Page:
Advertisement
Advertisement

Posts tagged
'Sibling Rivalry Press'

Recommended reading from a local author: Caroline Earleywine's "Lesbian Fashion Struggles"

In which Nancy Drew rolls up to a Pride parade in a blue convertible blasting Melissa Etheridge’s “Come to My Window.”
IT Arkansas job board

Kai Coggin's "Incandescent" burns brightly

In “Incandescent,” the voices behind the poems are passionate. They don’t over-rationalize humanity or pan its essence through long-winded metaphors. Sometimes they’re overcome with uncontrollable emotion. Sometimes they can’t say anything at all. Sometimes they find fire and life in the unexpected, in a slosh of memory, in the cycles of the natural world.
Advertisement

'Stonewall 50': Five Questions with Seth Pennington of Sibling Rivalry Press

"That’s why it’s so important to open the floor to everyone, to make a space for queer art — everyone has a story but not everyone will share it if they are not seen first," Pennington said. "If we nurture this community we have, if we can be brave in that way, what I hope most: more queer people will stay."

Steal this book

Little Rock's Sibling Rivalry Press is a crucial outlet for new and neglected voices.
Advertisement

Sibling Rivalry Press previews its Spring 2014 lineup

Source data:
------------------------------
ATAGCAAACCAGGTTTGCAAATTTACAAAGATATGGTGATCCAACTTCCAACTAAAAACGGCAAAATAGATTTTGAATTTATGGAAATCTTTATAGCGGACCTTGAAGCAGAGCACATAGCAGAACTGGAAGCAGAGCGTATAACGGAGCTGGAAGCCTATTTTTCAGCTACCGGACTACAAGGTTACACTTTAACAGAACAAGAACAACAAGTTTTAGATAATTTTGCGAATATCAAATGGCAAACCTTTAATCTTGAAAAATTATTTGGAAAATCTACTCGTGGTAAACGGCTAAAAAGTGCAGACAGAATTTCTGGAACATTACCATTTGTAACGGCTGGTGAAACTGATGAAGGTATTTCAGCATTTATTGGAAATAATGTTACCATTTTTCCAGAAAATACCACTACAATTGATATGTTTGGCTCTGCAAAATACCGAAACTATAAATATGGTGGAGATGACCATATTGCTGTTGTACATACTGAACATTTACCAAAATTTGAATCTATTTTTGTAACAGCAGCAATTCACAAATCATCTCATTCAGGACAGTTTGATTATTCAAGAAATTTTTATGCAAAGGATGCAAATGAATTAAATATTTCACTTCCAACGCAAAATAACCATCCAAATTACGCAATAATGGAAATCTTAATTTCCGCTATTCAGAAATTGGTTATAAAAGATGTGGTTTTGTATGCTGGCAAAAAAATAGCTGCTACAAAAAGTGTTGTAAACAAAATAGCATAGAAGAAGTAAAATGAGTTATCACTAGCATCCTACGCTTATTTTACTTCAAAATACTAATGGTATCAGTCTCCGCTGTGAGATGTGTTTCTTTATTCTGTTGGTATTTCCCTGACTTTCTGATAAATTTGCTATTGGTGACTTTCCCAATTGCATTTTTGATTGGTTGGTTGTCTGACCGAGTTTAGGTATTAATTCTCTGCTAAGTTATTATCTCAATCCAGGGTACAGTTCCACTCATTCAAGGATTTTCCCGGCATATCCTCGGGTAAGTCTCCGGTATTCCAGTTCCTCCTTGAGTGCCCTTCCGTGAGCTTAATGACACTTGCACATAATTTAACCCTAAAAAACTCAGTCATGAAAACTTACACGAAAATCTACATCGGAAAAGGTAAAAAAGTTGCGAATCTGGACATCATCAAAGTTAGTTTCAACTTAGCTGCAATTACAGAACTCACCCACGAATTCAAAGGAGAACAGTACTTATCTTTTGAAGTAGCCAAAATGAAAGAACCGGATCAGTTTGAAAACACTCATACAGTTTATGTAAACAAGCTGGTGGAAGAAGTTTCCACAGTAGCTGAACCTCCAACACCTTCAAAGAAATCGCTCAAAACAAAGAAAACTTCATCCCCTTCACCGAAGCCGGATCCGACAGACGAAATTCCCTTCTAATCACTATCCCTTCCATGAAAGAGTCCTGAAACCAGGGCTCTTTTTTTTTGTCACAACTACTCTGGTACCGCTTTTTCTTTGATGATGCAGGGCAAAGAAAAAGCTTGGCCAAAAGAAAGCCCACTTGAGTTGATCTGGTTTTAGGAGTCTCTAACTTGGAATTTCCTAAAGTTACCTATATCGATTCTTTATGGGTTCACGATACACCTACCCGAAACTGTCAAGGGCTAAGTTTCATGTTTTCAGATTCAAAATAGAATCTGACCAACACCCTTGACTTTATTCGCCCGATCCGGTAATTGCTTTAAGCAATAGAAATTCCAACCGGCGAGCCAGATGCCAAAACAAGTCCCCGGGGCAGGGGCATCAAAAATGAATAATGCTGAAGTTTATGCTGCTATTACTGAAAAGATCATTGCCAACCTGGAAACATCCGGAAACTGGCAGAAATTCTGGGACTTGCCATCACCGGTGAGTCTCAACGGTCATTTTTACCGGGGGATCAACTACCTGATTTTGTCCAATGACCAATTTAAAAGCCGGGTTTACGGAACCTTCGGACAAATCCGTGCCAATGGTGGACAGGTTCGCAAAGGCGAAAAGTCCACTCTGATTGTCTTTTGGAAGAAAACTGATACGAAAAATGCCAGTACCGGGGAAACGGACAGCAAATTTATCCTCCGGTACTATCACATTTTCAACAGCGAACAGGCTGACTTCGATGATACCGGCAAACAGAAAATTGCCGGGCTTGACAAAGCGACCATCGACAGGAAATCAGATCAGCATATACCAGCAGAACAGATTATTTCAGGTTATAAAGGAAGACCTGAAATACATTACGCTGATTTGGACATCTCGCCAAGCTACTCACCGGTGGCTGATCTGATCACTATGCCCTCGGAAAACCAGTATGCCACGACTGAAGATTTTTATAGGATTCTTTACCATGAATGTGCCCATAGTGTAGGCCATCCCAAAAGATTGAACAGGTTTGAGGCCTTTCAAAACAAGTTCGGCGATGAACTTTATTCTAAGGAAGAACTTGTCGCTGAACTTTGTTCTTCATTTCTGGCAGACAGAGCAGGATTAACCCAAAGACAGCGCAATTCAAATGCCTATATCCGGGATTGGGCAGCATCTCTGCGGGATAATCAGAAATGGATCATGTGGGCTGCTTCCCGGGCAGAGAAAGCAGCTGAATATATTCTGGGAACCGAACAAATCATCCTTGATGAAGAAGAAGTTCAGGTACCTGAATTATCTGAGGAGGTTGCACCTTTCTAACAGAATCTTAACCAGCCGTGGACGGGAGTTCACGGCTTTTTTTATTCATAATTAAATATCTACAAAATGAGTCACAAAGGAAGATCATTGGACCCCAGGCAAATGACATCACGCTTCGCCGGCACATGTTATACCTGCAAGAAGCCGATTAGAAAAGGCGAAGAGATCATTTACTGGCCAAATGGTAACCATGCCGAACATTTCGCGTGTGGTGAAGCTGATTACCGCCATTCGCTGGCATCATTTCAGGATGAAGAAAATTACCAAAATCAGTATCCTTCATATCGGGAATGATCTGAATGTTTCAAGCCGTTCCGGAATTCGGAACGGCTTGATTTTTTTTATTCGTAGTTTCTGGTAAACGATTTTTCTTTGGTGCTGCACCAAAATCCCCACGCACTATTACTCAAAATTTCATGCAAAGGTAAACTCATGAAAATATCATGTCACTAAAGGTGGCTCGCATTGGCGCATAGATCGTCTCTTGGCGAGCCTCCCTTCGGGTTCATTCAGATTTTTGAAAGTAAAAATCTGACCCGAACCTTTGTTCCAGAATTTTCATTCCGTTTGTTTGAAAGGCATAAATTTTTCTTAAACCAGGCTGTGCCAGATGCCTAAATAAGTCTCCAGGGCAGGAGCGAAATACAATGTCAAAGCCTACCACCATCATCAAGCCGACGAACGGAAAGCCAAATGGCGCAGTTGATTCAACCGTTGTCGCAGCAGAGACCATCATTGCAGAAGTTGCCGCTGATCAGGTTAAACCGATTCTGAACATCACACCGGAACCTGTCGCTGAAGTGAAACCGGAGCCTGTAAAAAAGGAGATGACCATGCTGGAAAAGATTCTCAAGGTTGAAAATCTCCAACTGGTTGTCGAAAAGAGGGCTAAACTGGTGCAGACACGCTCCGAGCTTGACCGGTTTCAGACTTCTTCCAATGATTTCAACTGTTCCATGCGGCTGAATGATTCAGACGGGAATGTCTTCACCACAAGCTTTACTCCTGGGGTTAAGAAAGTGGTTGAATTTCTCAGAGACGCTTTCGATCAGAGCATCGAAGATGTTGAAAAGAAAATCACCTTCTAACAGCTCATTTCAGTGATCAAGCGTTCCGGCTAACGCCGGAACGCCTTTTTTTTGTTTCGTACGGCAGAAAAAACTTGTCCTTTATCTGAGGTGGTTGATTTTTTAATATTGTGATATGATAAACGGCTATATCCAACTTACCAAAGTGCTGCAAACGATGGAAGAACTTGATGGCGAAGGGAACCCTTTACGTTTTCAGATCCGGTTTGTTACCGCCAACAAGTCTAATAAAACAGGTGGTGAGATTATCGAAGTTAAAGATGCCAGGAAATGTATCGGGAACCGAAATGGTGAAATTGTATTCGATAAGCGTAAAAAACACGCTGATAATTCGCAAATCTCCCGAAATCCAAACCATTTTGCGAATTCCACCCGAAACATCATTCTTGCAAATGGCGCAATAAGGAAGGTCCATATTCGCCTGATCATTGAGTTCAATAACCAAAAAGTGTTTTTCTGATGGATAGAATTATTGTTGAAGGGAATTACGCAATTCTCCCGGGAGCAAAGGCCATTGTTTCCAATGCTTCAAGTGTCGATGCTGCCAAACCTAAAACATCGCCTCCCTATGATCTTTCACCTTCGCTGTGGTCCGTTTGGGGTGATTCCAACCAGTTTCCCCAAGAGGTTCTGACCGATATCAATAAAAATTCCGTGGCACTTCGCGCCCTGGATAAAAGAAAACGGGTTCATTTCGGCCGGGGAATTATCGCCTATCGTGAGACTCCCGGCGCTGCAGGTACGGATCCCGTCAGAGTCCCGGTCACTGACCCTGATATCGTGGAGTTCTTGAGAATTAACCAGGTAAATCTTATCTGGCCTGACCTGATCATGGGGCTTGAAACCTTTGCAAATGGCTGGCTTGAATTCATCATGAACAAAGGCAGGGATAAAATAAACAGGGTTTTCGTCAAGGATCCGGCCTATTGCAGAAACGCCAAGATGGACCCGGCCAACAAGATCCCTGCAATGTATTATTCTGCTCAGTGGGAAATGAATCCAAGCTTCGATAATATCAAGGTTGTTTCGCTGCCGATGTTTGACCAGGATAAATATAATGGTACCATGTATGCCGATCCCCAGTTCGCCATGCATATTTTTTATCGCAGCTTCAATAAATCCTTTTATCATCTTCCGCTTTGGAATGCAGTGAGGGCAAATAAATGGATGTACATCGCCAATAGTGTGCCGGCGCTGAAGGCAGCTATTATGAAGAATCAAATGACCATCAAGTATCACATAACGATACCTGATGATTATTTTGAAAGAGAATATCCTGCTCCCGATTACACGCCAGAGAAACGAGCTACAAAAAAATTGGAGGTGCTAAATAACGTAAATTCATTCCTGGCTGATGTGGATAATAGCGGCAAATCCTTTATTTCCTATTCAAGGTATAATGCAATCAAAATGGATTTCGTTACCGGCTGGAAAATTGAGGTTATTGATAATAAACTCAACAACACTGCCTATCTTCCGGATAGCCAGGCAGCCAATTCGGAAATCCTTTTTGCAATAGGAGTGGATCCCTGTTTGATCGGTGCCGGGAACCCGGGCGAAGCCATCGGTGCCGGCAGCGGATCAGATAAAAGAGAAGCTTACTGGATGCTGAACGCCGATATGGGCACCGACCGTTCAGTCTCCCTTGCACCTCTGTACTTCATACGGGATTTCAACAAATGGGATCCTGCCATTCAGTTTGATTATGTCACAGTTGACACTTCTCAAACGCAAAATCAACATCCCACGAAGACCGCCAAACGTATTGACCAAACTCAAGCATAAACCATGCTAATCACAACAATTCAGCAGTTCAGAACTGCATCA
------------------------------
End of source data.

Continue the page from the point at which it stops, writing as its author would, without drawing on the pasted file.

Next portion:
Sibling Rivalry Press, the independent publishing house based out of Alexander, Arkansas, home to Assaracus, the "world's only print journal of gay male poetry" (named a "Best New Magazine" by Library Journal in 2012), has announced its Spring 2014 lineup, which will go on sale on March 14.

Arkansas's Sibling Rivalry Press beats out big names for Lambda Lit Award

"He Do the Gay Man in Different Voices" a collection of poetry by author Stephen S. Mills, published by tiny Sibling Rivalry Press of Alexander, Ark. beat out titles by some of the top publishers in the genre last night — including Yale University Press, the University of Pittsburgh Press and a collection by Richard Blanco, who read at President Obama's inauguration in January — to win the 2013 Lambda Literary Award for Gay Poetry.
Advertisement

Who cares now?

Even in the face of seeming despair of high gas prices, a looming debt crisis and the ongoing Great Recession, a good number of young folks in Arkansas are just as motivated and positive as ever about the future.
Advertisement
Advertisement